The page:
intention to stress the digitalisation of public administration, which
it considered to be a necessary requirement for ‘redesigning public
administration from the foundations and reinventing the state in
organisational and functional terms so as to seize the potential
offered by new technologies’. The programme identified a break
with the approach taken by centre left governments in the need to
place ‘the idea of service provision as well as the organisation itself’
at the heart of ‘e-government’ policy, as opposed to setting up a network
infrastructure such as RUPA (Rete unitaria della pubblica
amministrazione – Public Administration Unitary Network), which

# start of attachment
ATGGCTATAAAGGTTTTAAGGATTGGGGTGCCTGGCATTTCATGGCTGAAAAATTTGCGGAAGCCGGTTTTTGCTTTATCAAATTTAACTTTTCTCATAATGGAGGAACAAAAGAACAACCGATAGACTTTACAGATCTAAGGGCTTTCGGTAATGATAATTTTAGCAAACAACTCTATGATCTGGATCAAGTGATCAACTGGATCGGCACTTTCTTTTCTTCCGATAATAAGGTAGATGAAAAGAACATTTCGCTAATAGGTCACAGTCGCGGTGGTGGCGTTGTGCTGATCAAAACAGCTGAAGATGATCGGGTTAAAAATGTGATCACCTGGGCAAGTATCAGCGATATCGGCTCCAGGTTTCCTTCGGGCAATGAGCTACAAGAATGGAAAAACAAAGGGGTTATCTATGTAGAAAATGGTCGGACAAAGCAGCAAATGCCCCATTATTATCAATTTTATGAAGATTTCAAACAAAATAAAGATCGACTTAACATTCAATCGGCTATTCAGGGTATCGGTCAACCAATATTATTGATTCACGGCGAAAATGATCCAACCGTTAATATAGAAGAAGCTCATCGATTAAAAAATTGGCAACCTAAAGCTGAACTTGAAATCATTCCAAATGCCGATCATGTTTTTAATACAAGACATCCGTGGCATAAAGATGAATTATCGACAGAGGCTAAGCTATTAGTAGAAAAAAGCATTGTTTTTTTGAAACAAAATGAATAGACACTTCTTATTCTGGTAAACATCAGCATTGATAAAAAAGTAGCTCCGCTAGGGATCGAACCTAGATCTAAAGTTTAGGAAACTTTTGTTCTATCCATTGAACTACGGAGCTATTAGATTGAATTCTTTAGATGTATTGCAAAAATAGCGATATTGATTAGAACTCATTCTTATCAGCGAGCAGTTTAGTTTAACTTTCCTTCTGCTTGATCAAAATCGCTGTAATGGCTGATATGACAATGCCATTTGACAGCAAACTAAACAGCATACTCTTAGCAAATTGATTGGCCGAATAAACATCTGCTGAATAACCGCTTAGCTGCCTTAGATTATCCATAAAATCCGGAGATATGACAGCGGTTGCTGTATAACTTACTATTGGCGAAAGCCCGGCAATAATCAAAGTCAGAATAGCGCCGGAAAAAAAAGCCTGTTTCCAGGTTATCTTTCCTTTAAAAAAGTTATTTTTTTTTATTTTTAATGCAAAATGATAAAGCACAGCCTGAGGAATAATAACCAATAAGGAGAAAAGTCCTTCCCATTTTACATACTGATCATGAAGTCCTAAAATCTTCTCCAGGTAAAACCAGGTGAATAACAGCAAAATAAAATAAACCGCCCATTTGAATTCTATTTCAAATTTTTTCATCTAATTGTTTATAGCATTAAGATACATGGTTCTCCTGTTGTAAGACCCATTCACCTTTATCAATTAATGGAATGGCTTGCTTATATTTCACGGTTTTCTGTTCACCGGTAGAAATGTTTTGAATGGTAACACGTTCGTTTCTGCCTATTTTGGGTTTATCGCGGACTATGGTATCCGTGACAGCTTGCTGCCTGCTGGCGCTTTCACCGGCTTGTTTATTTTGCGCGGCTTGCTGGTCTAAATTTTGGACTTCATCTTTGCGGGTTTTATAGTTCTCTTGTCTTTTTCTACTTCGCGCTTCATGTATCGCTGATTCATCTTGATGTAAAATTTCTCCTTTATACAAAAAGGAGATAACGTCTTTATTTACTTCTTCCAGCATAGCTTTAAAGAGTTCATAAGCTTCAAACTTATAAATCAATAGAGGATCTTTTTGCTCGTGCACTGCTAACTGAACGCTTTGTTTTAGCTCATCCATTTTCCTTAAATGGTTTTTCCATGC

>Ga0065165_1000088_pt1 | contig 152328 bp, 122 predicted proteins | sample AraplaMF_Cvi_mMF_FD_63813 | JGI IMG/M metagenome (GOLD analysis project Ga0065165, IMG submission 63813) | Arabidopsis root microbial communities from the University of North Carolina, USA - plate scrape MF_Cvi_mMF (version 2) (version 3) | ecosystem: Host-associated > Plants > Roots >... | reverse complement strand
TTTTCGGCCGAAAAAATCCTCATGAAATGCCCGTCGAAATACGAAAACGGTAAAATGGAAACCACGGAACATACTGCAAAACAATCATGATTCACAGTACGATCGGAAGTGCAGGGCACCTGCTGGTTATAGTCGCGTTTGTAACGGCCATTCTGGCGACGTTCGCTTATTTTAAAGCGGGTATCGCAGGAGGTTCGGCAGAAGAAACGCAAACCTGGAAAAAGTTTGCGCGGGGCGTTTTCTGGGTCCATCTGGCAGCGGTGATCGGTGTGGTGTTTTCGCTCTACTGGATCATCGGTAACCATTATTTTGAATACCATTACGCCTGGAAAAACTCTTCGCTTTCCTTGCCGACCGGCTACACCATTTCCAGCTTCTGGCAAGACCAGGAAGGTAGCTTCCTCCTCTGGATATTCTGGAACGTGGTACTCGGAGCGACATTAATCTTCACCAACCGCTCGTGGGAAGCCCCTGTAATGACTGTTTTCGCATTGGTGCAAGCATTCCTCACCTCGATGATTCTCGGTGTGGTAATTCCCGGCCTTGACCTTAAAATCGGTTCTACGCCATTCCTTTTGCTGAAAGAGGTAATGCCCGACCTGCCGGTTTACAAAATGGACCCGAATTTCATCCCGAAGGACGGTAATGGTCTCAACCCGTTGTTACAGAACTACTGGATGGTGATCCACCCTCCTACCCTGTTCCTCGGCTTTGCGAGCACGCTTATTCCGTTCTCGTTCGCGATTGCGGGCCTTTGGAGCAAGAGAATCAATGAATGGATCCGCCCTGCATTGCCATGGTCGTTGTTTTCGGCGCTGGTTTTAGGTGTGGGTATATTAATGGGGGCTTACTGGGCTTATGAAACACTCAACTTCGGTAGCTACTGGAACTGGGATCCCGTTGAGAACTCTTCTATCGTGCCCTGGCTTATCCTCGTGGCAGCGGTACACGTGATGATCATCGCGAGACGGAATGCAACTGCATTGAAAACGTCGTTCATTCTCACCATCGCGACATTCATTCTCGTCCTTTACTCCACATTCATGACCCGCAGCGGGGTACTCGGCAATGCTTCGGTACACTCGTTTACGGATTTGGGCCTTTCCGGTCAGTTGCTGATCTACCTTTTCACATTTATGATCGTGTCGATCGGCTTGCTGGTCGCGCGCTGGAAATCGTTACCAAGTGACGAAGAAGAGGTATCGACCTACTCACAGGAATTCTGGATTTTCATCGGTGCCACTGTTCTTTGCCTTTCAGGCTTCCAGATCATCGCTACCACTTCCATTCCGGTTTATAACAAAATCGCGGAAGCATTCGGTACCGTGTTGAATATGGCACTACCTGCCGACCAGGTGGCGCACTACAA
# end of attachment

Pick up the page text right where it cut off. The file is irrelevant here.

had been acted on by the previous government and judged ineffective
‘due to the lack of an adequate plan of organisational reform’.
Resistance to Transitional Justice in Bahrain
added by Mitchell Dean’s (2010) Foucault-inspired analytics of government approach, which by identifying discrepancies between actors’ declared and actual intentions, assists in revealing less obvious manifestations of resistance. While the former type
Governmentality and profit extraction through fabricated abundance and imposed scarcity in Peru and Spain
Ismael Vaccaro, Eric Hirsch and Irene Sabaté
interests involved in it. Thus, we suggest debt in the era of financialization is something new, strange, and distinct. The contemporary debt paradigm has generated its own form of subjectivation and identity construction, a governmentality of sorts, in the
The Controversy over the Stadtholderate (1705–1707) and Simon van Slingelandt